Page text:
I finally got around to seeing Star Wars: The Force Awakens, and here are my thoughts on the film. I should warn you that there are SPOILERS in this post. I feel like I’m the last one to see this, but it’s possible I’m not.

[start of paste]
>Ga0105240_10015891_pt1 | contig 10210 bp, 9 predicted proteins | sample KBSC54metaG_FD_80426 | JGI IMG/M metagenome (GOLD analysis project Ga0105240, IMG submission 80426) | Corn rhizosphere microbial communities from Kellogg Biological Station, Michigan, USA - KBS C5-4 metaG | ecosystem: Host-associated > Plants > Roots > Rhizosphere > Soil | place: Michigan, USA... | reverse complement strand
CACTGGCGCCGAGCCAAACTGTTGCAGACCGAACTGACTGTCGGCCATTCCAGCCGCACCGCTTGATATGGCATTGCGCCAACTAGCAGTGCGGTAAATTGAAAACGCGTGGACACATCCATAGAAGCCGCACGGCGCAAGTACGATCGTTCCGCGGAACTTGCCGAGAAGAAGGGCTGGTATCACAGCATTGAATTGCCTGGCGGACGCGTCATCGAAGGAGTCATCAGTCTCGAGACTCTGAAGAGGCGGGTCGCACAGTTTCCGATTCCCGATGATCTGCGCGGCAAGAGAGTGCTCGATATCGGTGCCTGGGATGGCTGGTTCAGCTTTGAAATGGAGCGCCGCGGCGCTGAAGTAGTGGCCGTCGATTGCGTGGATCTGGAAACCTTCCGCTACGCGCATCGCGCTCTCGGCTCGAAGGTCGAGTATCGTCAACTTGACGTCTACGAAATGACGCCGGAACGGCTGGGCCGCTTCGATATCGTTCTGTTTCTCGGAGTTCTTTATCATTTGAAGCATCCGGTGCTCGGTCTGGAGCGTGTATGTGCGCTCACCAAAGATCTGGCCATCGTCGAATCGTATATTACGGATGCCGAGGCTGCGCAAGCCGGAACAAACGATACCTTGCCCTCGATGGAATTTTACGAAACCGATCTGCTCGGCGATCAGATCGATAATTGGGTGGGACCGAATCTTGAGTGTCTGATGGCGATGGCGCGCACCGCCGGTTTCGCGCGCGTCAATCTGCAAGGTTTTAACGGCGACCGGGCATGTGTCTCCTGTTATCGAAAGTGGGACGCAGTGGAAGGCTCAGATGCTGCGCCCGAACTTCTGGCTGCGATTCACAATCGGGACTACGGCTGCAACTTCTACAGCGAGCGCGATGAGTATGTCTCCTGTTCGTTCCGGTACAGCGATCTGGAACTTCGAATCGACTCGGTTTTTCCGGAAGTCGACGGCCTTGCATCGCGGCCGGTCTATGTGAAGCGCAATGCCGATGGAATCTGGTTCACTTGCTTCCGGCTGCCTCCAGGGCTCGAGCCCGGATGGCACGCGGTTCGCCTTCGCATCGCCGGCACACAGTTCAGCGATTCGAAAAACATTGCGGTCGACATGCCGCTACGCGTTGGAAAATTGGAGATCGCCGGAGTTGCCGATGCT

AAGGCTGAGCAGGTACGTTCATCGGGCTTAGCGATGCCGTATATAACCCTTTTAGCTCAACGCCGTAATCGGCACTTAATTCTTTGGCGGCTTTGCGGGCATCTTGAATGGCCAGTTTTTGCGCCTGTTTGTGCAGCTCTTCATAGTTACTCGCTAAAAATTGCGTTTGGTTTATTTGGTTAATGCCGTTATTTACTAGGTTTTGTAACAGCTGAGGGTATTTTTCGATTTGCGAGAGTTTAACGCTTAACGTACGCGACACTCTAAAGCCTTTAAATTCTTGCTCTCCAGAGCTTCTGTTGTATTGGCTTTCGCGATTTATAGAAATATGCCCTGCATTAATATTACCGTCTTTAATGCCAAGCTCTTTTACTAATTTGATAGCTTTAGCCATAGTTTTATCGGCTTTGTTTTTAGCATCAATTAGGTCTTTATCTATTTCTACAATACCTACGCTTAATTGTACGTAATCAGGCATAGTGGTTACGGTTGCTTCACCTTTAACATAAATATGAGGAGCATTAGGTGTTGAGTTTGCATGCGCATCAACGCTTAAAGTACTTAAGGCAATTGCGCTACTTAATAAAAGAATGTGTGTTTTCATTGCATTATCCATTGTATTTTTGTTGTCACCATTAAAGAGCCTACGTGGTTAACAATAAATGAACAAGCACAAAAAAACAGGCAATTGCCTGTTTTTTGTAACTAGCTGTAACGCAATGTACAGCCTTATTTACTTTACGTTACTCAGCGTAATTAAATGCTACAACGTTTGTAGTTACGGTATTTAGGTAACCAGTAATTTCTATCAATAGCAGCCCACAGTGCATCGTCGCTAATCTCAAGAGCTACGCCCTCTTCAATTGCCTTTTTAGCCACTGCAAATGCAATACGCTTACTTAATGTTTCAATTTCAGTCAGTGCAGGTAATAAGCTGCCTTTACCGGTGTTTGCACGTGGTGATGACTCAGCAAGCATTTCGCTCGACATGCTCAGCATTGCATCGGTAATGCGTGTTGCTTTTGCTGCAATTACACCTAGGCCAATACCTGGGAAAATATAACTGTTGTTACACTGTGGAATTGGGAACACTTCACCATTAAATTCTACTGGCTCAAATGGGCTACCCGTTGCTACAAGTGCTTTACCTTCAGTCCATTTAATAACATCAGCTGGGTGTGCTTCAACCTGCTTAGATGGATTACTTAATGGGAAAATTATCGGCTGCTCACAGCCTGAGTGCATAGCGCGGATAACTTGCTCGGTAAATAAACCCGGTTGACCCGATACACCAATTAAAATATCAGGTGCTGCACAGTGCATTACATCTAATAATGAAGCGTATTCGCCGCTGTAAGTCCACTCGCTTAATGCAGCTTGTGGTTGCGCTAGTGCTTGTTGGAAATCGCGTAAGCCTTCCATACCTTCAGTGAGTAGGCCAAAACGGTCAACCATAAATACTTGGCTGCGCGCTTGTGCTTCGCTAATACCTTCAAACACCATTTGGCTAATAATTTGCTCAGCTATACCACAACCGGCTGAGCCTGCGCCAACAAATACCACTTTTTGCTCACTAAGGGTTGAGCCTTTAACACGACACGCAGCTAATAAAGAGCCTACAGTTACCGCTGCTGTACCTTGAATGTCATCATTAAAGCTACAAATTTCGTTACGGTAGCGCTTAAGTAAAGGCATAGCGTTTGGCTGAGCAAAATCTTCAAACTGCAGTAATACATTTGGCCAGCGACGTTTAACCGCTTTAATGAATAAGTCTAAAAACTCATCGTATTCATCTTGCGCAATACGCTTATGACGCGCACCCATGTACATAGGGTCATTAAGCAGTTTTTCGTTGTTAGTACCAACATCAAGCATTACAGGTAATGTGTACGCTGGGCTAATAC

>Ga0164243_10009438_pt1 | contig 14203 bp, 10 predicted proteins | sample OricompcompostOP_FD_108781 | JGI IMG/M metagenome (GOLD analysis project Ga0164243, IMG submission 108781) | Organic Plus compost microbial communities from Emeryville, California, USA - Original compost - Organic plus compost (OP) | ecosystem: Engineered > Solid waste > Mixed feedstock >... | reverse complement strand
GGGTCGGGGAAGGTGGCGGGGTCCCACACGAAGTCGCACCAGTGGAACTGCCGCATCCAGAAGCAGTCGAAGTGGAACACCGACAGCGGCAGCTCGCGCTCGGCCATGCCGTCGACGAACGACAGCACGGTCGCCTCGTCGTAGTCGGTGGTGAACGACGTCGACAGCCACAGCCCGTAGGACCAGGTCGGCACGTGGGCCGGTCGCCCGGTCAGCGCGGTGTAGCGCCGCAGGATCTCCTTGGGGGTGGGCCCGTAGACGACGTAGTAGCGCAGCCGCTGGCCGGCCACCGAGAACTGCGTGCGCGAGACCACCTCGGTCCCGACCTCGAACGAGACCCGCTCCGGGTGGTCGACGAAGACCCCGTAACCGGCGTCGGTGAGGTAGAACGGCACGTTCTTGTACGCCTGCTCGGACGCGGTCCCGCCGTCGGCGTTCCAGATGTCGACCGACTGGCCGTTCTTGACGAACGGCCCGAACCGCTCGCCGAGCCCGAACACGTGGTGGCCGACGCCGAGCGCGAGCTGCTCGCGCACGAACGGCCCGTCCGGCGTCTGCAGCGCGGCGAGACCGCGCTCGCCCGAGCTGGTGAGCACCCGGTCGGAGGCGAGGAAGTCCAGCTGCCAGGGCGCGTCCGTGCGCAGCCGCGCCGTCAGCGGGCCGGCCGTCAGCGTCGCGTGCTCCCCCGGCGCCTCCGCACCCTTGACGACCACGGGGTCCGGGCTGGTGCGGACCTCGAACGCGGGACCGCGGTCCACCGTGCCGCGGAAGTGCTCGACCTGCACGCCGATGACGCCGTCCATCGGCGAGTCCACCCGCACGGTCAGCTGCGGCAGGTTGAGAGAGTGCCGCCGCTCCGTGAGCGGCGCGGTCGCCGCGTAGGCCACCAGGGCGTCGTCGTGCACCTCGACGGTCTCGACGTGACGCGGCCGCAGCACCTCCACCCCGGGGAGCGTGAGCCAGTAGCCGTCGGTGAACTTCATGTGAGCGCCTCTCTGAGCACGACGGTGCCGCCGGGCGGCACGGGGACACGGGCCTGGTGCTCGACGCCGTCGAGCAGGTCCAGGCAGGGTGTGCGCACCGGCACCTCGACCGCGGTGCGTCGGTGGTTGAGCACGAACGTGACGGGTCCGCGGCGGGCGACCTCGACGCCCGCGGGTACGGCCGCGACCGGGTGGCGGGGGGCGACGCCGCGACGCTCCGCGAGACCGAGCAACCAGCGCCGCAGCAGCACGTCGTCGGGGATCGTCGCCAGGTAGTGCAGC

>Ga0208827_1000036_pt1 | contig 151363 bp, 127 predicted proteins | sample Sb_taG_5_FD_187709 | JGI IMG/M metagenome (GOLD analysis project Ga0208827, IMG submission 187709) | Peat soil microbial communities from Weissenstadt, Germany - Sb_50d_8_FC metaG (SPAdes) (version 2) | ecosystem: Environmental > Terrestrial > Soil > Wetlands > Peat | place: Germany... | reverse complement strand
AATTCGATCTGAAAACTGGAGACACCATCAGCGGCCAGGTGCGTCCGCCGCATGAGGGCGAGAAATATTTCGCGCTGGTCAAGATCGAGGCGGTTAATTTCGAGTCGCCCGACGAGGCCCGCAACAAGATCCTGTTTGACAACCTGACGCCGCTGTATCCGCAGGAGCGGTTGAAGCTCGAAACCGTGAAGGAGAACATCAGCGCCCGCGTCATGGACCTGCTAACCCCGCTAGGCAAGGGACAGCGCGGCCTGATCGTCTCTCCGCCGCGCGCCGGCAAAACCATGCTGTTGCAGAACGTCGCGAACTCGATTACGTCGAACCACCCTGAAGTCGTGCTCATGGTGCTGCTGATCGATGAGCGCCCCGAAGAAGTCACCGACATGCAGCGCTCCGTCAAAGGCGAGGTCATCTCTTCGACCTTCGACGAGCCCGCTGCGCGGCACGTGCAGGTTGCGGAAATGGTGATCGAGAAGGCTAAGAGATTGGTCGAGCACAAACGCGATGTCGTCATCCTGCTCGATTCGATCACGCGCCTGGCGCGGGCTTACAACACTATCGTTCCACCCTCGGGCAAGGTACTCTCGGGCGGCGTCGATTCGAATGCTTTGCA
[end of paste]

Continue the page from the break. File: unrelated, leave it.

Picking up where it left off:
I’ve mostly avoided other reviews of the movie, but one criticism I have seen is that it’s too similar to the first movie, retroactively called A New Hope. In some ways this was only to be expected, as the series was based on mythic archetypes in the first place, and never intended to be all that original. That someone on a backwater world would discover their Force sensitivity and a series of bizarre coincidences would result in their teaming up with the other characters…well, that kind of thing goes with the territory. But when you have another desert planet, another droid carrying a secret message, another evil galactic ruler with a masked apprentice who’s related to some of the good guys, another planet-destroying super-weapon, another resistance group led by Leia, and another Jedi Knight living as a hermit, it seems like the parallels have gone a bit overboard. Even the characters themselves commented on some of them. It seems like, even though this is supposed to be, like, thirty years after the original trilogy, there’s very little sense of progress. Now, there’s a certain amount of realism to that. How often does a revolution against a terrible leader lead to another one just as bad, if not worse? Meet the new boss, same as the old boss, as the Who put it. Still, this is fiction, and this film more or less made the original trilogy pointless; overthrowing the Empire isn’t all that monumental when another one is right around the corner. What’s more, the Jedi are still nearly extinct, and Han Solo is a smuggler again. It seems like they could have at least highlighted the differences between this evil government and the last one. They have a Supreme Leader instead of an Emperor, so is that a nod to Iran? I kind of think it would have been more interesting to see villains who were trying to consolidate power than ones who already had it. Yeah, we kind of got that in the prequels, but here there would be more of a sense of recent history, of the Empire still being fresh in people’s minds. And why relegate Han and Leia’s family life and Luke’s training new Jedi to mere side notes? In some ways, I will accept that concentrating too much on these things might have ruined the plot, and it’s possible that they’ll be covered in future installments. It’s like, the revelation of Kylo Ren’s identity worked, but I still have a hard time accepting that Han and Leia’s son would idolize his genocidal grandfather, and that Luke’s new Jedi order would make the same mistakes the last one did that partially led to Anakin’s turn to the dark side. I think it was Leia who said Ren had too much Vader in him. So are we supposed to believe that evil is genetic, but skips a generation? Again, it’s certainly possible we’ll learn more about his motivations in a future installment, but as it was I found him undeveloped. And his keeping Vader’s skull, even putting aside the question as to how he could have gotten it, is some real Normal Bates behavior.